The hijab law is really just the tip of the iceberg when it comes to the discriminatory laws affecting women [in Iran]. They’re not equal to men in matters of marriage, divorce, custody, inheritance. They’re not allowed to go into sporting stadiums, they’re not allowed to ride a bike – it’s really as basic as that. So, there are a lot of laws on the books that really seek to segregate and subjugate women, to take them out of public spaces – and it’s really this idea that ‘women only belong in the domestic sphere.'
Women and girls in Iran (and Afghanistan too) have never accepted this idea and have tried to break free from the systematic oppression in different ways – from fighting for their education, to challenging the mandatory hijab laws. It’s important to not brush off this issue as a difference of culture or religion. As Gissou said: “The women and girls in Iran basically have been risking their lives for months now to show the international community that they don’t want to live under these laws. So, it’s clearly not their culture. They’re saying something very different, and I think when it comes to women’s issues, a lot of time it is dismissed as something that is just ‘cultural’ and that nobody should be getting involved in, but the women are clearly telling us that they want an international response.”
We also discussed the similarities between the situation in Iran and Afghanistan, and how it differs from patriarchal inequalities you find in other countries. As Gissou said:
Ultimately it comes from a sort of patriarchal society, but where the laws are actually enforcing that patriarchy. There’s patriarchies and misogyny all over the world… but seldom does the country’s laws say: ‘that’s OK, you’re allowed to do that.’ And that is why the Taliban, and the Islamic Republic are really outliers in this.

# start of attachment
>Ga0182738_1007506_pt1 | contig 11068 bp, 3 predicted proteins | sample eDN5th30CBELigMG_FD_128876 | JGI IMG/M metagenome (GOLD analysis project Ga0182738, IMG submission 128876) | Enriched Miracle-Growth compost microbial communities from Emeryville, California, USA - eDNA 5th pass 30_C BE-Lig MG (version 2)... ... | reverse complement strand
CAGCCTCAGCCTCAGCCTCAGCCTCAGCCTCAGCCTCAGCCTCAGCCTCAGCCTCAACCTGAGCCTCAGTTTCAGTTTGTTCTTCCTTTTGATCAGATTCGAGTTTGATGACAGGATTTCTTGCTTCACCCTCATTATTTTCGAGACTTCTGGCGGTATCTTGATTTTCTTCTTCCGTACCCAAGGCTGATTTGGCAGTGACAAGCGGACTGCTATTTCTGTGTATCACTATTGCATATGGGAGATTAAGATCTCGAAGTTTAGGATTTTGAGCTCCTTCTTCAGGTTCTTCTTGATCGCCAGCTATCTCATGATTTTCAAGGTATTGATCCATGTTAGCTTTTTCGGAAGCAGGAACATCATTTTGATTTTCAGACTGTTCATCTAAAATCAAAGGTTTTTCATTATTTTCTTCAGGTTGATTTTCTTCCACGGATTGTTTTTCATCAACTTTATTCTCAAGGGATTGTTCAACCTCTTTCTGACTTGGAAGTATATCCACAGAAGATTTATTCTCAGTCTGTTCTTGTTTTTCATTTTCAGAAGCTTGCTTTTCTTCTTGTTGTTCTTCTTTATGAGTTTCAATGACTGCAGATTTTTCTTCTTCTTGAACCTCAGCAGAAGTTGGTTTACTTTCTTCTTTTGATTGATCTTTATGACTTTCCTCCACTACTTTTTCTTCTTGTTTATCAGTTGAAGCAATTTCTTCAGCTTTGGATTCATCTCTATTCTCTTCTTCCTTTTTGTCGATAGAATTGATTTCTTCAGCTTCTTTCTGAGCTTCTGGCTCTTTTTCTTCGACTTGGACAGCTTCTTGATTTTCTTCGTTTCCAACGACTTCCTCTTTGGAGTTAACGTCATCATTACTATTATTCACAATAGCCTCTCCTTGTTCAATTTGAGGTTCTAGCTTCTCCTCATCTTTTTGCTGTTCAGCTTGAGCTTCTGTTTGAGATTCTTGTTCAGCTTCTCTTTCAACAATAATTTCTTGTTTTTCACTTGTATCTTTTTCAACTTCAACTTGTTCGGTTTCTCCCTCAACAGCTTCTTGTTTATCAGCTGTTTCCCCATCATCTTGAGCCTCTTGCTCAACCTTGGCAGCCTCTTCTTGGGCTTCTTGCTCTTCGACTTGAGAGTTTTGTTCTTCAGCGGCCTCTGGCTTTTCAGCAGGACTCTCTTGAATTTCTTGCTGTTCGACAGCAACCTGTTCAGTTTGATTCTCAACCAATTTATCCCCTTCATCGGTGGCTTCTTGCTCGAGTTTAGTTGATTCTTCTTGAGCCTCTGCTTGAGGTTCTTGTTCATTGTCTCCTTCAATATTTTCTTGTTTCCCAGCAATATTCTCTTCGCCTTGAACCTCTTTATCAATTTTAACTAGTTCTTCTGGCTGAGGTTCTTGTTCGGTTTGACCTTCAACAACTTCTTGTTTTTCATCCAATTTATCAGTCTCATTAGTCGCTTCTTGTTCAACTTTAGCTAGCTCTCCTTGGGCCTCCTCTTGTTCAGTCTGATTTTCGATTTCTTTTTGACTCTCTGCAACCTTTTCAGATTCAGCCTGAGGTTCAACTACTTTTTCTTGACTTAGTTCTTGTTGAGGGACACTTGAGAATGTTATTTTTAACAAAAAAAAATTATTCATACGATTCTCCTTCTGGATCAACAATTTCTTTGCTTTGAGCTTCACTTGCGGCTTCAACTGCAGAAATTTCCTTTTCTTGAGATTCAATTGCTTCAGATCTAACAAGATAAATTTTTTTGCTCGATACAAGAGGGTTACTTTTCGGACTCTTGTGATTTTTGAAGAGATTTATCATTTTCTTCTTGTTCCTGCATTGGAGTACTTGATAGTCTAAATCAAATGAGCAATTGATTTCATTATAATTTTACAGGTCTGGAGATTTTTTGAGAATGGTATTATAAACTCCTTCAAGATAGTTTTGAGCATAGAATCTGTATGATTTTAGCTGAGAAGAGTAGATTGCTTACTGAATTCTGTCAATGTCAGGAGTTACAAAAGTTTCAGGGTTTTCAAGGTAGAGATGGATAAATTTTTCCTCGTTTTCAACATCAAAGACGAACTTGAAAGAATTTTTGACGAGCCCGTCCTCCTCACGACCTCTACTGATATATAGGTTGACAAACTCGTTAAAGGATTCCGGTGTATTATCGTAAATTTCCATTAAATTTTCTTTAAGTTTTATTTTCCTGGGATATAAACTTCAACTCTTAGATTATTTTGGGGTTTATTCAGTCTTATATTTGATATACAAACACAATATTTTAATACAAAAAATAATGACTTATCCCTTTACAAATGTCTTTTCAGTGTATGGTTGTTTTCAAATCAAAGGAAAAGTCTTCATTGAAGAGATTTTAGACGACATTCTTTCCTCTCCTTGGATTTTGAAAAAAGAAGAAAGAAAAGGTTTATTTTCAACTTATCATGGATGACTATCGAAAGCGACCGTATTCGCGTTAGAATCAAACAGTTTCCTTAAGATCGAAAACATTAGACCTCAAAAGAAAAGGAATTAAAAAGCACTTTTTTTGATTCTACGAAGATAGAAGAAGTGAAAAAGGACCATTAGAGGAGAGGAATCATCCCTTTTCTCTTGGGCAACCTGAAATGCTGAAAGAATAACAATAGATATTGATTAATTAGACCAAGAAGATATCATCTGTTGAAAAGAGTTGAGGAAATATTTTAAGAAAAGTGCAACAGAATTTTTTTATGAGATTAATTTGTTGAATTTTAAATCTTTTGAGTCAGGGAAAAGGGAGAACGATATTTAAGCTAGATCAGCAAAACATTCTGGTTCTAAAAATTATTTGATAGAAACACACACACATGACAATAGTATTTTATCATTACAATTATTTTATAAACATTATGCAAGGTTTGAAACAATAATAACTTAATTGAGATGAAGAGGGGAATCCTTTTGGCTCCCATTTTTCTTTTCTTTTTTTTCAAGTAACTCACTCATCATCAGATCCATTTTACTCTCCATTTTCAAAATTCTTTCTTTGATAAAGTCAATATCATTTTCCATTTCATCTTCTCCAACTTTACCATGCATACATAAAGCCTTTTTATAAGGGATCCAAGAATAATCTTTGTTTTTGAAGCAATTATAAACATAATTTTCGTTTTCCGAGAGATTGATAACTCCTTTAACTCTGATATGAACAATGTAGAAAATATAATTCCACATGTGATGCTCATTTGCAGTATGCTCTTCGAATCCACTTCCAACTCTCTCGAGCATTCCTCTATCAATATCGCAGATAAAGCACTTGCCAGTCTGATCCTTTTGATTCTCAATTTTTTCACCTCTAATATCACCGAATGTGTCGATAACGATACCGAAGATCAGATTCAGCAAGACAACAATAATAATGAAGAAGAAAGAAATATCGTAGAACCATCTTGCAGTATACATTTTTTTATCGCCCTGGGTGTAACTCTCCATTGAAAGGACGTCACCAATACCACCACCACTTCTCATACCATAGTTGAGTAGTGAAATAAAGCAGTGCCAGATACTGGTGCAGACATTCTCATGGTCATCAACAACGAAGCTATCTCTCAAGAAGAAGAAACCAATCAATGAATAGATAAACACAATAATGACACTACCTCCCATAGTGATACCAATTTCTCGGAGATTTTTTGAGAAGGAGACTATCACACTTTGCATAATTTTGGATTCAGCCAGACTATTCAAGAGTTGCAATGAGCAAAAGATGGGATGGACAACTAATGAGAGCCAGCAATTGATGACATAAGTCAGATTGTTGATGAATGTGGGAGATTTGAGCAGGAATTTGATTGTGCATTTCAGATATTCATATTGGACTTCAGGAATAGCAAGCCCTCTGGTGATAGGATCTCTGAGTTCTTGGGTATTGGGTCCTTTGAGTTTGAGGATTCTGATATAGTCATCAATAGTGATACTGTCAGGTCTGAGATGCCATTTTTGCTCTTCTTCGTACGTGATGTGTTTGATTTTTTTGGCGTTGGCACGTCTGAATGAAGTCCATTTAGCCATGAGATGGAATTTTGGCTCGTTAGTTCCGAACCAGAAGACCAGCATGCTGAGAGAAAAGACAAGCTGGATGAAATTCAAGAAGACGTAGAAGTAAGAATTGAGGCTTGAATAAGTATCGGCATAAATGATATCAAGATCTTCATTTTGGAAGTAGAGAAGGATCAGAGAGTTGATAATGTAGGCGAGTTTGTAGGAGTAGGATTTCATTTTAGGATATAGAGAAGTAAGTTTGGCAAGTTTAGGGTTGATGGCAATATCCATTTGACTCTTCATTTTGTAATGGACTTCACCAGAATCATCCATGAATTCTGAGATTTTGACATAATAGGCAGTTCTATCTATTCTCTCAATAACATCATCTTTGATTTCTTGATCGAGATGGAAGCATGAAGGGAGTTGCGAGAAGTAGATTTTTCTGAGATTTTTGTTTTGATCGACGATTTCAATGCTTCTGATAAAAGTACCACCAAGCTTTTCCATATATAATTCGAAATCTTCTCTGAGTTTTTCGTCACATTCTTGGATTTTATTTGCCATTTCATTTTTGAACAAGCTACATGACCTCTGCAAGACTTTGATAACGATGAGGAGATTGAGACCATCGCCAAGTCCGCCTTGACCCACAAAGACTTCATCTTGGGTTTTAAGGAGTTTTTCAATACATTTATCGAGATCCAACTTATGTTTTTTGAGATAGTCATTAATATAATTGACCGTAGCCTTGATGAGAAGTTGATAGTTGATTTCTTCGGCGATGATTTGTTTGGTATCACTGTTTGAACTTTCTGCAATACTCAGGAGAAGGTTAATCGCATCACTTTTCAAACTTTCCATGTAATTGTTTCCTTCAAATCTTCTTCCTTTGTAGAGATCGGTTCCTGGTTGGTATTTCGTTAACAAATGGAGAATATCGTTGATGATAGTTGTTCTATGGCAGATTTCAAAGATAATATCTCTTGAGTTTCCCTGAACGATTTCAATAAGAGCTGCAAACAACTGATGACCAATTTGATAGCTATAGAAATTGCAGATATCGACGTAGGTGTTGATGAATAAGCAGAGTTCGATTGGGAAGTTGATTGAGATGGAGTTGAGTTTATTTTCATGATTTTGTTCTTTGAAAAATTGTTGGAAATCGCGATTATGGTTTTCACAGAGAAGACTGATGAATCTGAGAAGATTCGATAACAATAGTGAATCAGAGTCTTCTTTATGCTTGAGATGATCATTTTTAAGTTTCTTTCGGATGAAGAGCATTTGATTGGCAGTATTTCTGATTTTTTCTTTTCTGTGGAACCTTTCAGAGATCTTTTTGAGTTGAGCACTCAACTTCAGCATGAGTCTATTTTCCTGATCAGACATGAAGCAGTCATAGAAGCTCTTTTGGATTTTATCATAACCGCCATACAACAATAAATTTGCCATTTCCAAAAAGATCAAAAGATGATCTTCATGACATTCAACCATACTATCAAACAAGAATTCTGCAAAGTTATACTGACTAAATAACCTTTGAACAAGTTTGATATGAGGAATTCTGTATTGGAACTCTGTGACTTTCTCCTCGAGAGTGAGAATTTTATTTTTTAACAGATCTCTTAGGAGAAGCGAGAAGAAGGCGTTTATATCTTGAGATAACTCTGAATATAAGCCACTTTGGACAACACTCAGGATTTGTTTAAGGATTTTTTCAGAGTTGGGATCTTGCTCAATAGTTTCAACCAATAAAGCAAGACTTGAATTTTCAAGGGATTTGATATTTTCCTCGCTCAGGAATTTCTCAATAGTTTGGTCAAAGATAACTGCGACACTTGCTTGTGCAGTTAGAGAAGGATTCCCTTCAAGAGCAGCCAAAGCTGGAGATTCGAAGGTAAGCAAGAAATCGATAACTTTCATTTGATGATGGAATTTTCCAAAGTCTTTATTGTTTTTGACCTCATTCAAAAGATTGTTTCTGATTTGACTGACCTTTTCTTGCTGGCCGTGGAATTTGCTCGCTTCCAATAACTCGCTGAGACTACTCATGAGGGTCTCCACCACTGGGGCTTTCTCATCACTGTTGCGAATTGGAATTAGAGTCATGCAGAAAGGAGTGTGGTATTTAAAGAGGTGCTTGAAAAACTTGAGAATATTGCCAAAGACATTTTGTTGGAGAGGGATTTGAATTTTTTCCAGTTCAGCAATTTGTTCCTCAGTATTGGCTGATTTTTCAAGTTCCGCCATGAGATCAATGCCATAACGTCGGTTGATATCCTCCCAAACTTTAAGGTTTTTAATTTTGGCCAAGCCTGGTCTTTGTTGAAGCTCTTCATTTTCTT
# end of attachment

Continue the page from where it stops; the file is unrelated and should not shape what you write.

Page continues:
Women and girls in Iran and Afghanistan are denied opportunities, education, freedom, and equality. Instead, they live under a violent system of segregation and discrimination that puts their lives and livelihoods at risk every day. This is why it’s so important for gender apartheid to be recognised as a crime under international law. The moment for the international community to act is now. To drive this point home, Gissou reflected on how apartheid ended in South Africa. Although there was a strong movement for change within the country, there’s no denying that international pressure played a big part in abolishing the system. We need a similar sense of urgency for the women and girls in Iran and Afghanistan.
So, what can we do to put this pressure in place? As Gissou said:
Sharing and amplifying content is so key, as it turns issues into political priorities. In a crisis fatigued and a crisis saturated world, it can be very difficult to get the attention of decision-makers and to make the issue a priority. People need to continue to talk about the situation in Iran.
Signing and sharing the open letter to End Gender Apartheid is a good place to start.
Thank you to Gissou and everyone who brought this campaign to life, and who fearlessly advocate for women and girls living under gender apartheid. Let’s continue to lift up their voices and play our role in bringing this cruelty to an end.